BUSINESS
May 28, 2005 | From Associated Press
Microsoft Corp. said Friday that it had severed ties with Ralph Reed, a Republican lobbyist and former head of the Christian Coalition who is running for lieutenant governor of Georgia. "Ralph Reed is no longer on retainer with Microsoft," company spokeswoman Ginny Terzano said. The move came a month after liberal activists, upset that Microsoft had pulled its support for a gay rights bill in Washington state, urged the software maker to quit using Reed as a political consultant.
ENTERTAINMENT
June 11, 1996 | CLAUDIA PUIG, TIMES STAFF WRITER
It pretty much came down to "Dragnet" vs. "NYPD Blue." Jack Valenti, head of the Motion Picture Assn. of America, defended the moral lessons and downplayed the sometimes steamy visuals of the latter, while Ralph Reed, executive director of the Christian Coalition, waxed nostalgically about the straight-arrow style and on-screen propriety of the former. "I think 'NYPD Blue' is the finest-crafted show on television," Valenti said.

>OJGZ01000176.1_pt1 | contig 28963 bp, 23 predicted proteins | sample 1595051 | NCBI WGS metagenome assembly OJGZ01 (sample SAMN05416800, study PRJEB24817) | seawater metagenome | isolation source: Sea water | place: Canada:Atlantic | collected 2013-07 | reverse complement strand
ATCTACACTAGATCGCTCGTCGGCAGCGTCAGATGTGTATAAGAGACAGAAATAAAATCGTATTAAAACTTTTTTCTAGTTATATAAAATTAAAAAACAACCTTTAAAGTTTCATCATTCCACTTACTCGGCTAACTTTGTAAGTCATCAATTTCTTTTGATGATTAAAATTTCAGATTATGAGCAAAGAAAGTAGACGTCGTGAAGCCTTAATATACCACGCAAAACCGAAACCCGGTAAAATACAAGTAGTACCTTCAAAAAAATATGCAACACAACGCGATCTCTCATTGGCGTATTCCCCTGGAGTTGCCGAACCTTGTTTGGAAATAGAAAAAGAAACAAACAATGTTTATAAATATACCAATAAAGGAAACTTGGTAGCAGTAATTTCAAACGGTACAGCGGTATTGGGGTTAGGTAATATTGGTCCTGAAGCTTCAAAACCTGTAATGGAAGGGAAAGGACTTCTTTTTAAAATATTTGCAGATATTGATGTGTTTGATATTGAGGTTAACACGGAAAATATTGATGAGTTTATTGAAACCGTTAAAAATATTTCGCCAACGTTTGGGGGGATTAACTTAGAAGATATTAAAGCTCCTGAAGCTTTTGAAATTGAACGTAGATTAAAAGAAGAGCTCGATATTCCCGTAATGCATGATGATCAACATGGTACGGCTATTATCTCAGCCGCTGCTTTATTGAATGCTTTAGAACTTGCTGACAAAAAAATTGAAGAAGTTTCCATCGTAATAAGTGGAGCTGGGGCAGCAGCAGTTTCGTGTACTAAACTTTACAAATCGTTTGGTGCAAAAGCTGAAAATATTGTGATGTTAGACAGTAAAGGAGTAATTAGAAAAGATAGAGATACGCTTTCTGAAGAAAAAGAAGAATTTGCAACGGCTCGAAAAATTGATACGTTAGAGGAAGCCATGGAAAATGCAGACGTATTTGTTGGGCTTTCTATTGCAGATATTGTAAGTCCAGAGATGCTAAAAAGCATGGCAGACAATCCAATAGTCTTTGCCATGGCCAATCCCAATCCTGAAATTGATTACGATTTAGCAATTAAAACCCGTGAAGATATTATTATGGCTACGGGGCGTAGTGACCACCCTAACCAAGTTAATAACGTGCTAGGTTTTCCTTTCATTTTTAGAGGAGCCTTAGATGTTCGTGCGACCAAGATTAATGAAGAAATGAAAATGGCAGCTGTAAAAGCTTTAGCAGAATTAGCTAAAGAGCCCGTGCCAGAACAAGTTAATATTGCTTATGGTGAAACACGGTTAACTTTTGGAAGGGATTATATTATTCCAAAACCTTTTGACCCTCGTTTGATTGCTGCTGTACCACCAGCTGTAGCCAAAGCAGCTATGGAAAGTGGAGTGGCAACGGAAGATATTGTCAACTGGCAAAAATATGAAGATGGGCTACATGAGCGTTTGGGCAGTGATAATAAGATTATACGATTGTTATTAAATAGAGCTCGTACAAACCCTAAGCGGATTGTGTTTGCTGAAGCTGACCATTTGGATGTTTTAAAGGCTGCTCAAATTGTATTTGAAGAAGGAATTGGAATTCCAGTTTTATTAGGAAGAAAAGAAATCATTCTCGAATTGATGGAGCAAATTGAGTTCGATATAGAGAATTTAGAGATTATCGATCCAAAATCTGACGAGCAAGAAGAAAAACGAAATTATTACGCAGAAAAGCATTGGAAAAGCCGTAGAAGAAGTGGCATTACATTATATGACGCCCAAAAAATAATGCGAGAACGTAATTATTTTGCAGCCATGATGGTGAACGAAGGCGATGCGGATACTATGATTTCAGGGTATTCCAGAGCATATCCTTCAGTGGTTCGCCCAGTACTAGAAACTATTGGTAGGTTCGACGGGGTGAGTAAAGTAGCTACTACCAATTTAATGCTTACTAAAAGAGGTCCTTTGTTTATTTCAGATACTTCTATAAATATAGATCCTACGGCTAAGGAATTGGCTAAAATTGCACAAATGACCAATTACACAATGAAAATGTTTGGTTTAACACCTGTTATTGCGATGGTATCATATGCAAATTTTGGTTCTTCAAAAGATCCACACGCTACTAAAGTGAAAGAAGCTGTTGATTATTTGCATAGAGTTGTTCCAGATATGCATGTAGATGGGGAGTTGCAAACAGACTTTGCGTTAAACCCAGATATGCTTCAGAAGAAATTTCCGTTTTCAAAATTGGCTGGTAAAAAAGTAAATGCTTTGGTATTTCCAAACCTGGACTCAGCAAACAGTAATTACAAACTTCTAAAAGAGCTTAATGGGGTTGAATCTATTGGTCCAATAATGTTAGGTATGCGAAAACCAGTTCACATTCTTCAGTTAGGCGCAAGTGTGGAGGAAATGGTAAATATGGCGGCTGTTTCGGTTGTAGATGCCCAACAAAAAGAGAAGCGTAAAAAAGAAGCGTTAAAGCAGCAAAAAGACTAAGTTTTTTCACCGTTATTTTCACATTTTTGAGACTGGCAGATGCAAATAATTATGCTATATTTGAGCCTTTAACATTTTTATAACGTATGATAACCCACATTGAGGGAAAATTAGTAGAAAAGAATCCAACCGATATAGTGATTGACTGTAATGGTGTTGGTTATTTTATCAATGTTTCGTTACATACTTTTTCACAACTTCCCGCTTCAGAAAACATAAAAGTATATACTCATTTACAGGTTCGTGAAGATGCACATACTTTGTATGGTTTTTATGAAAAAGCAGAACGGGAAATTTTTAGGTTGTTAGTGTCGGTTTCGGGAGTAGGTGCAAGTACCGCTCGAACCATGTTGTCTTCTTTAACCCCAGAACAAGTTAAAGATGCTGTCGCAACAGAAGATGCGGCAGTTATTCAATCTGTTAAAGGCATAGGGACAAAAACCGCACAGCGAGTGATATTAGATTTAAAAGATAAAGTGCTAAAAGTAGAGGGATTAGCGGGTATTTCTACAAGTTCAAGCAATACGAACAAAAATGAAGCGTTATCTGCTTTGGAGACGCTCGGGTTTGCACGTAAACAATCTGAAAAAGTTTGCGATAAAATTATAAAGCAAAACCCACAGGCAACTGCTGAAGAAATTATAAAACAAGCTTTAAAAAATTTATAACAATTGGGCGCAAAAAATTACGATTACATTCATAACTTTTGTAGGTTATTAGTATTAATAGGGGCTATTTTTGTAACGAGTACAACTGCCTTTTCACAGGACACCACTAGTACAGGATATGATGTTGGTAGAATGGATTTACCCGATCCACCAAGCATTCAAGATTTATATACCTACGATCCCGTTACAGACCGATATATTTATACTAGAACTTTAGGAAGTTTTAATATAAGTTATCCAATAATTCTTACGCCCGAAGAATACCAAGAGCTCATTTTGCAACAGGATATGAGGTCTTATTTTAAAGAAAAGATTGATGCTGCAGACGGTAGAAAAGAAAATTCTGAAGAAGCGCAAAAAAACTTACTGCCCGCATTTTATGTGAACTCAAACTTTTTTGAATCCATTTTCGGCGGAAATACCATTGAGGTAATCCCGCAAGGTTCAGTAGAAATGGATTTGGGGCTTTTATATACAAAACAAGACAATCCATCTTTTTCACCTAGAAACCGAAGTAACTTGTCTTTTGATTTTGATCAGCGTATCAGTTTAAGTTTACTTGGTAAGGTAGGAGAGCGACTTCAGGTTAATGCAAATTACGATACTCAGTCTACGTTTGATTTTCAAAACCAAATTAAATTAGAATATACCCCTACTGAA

CALIFORNIA | LOCAL
December 9, 1995 | From Religion News Service
The Christian Coalition's Ralph Reed Jr. and Connecticut Sen. Joseph Lieberman, an Orthodox Jew, have given their support to a new group designed to bring its religious perspective to the growing political debate over values and public policy. The group's membership and platform are decidedly conservative. However, Orthodox Rabbi Yechiel Eckstein, founder of the new Center for Judeo-Christian Values in America, said he hopes that the group will eventually encompass liberal viewpoints as well.